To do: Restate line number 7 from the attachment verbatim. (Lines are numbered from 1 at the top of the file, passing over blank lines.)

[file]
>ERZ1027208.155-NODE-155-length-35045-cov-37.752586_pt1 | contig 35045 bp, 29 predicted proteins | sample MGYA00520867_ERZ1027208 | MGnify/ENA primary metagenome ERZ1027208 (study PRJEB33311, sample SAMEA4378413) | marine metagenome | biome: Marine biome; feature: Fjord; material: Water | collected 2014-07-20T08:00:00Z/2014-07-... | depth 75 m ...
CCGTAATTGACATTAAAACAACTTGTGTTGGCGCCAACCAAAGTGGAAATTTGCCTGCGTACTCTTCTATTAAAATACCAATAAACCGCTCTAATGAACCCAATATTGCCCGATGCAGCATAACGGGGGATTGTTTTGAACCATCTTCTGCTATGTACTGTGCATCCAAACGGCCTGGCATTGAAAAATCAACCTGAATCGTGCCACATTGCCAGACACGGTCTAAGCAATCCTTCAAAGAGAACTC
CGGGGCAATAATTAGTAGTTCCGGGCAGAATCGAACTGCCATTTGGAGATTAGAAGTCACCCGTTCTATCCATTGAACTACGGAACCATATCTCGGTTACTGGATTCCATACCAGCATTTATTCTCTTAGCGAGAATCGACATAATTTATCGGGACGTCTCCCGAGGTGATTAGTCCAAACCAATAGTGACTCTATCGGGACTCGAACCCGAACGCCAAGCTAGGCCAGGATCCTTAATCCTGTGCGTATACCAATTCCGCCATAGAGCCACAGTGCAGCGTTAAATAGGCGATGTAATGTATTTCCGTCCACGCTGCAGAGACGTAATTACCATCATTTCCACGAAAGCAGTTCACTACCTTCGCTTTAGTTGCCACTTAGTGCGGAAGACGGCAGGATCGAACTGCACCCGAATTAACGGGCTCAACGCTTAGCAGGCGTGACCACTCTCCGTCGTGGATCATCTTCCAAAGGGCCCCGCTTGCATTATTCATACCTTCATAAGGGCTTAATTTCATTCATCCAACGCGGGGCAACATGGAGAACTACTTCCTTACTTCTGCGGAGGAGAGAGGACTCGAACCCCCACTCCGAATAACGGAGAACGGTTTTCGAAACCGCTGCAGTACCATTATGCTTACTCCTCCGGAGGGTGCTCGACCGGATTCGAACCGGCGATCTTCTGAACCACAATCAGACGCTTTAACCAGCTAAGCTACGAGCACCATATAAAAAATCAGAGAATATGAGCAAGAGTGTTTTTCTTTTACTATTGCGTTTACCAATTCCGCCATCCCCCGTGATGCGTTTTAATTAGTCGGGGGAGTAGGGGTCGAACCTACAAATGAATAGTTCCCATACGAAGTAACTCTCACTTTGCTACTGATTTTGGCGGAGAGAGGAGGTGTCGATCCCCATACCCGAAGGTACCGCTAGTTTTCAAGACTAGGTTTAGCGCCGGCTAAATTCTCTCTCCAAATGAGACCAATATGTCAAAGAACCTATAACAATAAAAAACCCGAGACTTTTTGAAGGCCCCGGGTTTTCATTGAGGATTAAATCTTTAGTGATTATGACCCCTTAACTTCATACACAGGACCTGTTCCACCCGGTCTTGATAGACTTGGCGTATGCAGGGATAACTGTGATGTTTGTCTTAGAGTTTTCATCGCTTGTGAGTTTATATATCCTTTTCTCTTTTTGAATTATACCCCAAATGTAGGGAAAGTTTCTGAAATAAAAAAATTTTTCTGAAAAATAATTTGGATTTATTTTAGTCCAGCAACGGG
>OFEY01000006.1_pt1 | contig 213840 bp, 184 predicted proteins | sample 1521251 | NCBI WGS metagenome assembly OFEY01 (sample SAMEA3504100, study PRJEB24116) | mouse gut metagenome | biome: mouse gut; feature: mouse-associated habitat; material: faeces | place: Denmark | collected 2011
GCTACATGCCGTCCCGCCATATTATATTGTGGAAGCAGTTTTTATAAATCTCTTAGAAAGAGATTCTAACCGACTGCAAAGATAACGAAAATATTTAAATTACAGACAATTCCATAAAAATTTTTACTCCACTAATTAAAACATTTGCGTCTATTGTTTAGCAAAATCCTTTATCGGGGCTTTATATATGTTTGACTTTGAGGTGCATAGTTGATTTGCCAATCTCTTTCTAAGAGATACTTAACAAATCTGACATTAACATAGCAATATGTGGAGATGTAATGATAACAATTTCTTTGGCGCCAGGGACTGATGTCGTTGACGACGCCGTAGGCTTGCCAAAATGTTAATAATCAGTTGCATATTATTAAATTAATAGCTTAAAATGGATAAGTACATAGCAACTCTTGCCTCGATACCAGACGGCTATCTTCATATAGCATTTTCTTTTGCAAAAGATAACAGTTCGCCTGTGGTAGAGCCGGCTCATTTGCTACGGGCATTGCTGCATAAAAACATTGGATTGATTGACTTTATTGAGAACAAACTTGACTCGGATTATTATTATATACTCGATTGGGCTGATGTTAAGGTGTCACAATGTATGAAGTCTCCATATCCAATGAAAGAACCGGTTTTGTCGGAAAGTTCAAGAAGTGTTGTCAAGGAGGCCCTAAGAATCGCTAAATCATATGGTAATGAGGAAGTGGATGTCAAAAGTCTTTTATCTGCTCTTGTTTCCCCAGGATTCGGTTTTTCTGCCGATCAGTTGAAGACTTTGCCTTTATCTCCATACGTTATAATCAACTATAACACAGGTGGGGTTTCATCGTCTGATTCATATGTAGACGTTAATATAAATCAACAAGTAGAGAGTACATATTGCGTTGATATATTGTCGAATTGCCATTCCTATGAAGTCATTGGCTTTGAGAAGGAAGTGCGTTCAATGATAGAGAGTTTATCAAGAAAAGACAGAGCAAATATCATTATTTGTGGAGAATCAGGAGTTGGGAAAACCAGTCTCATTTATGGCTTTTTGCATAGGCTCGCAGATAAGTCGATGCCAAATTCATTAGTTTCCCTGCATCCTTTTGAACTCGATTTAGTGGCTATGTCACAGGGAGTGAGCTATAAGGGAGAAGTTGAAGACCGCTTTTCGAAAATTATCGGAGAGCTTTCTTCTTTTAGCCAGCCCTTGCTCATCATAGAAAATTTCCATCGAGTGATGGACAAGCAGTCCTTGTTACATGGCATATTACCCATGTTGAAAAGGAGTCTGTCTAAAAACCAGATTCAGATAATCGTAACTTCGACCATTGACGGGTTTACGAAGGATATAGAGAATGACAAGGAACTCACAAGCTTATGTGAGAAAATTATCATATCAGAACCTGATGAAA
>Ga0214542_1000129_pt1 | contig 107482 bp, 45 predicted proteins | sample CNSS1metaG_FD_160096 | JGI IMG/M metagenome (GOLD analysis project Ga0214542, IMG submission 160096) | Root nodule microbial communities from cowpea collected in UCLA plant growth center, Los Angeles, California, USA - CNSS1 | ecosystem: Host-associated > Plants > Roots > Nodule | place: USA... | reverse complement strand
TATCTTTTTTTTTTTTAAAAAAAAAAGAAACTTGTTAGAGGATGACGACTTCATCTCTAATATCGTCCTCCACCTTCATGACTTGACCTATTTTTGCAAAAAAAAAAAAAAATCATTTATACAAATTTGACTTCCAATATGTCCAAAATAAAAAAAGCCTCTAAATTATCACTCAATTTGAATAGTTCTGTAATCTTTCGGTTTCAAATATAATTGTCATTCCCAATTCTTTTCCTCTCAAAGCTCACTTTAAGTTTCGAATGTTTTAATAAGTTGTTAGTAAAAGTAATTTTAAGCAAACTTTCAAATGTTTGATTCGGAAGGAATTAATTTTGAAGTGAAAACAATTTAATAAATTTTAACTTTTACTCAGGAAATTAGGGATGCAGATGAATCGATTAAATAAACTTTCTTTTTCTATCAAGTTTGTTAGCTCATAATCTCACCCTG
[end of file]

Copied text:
TATCTTTTTTTTTTTTAAAAAAAAAAGAAACTTGTTAGAGGATGACGACTTCATCTCTAATATCGTCCTCCACCTTCATGACTTGACCTATTTTTGCAAAAAAAAAAAAAAATCATTTATACAAATTTGACTTCCAATATGTCCAAAATAAAAAAAGCCTCTAAATTATCACTCAATTTGAATAGTTCTGTAATCTTTCGGTTTCAAATATAATTGTCATTCCCAATTCTTTTCCTCTCAAAGCTCACTTTAAGTTTCGAATGTTTTAATAAGTTGTTAGTAAAAGTAATTTTAAGCAAACTTTCAAATGTTTGATTCGGAAGGAATTAATTTTGAAGTGAAAACAATTTAATAAATTTTAACTTTTACTCAGGAAATTAGGGATGCAGATGAATCGATTAAATAAACTTTCTTTTTCTATCAAGTTTGTTAGCTCATAATCTCACCCTG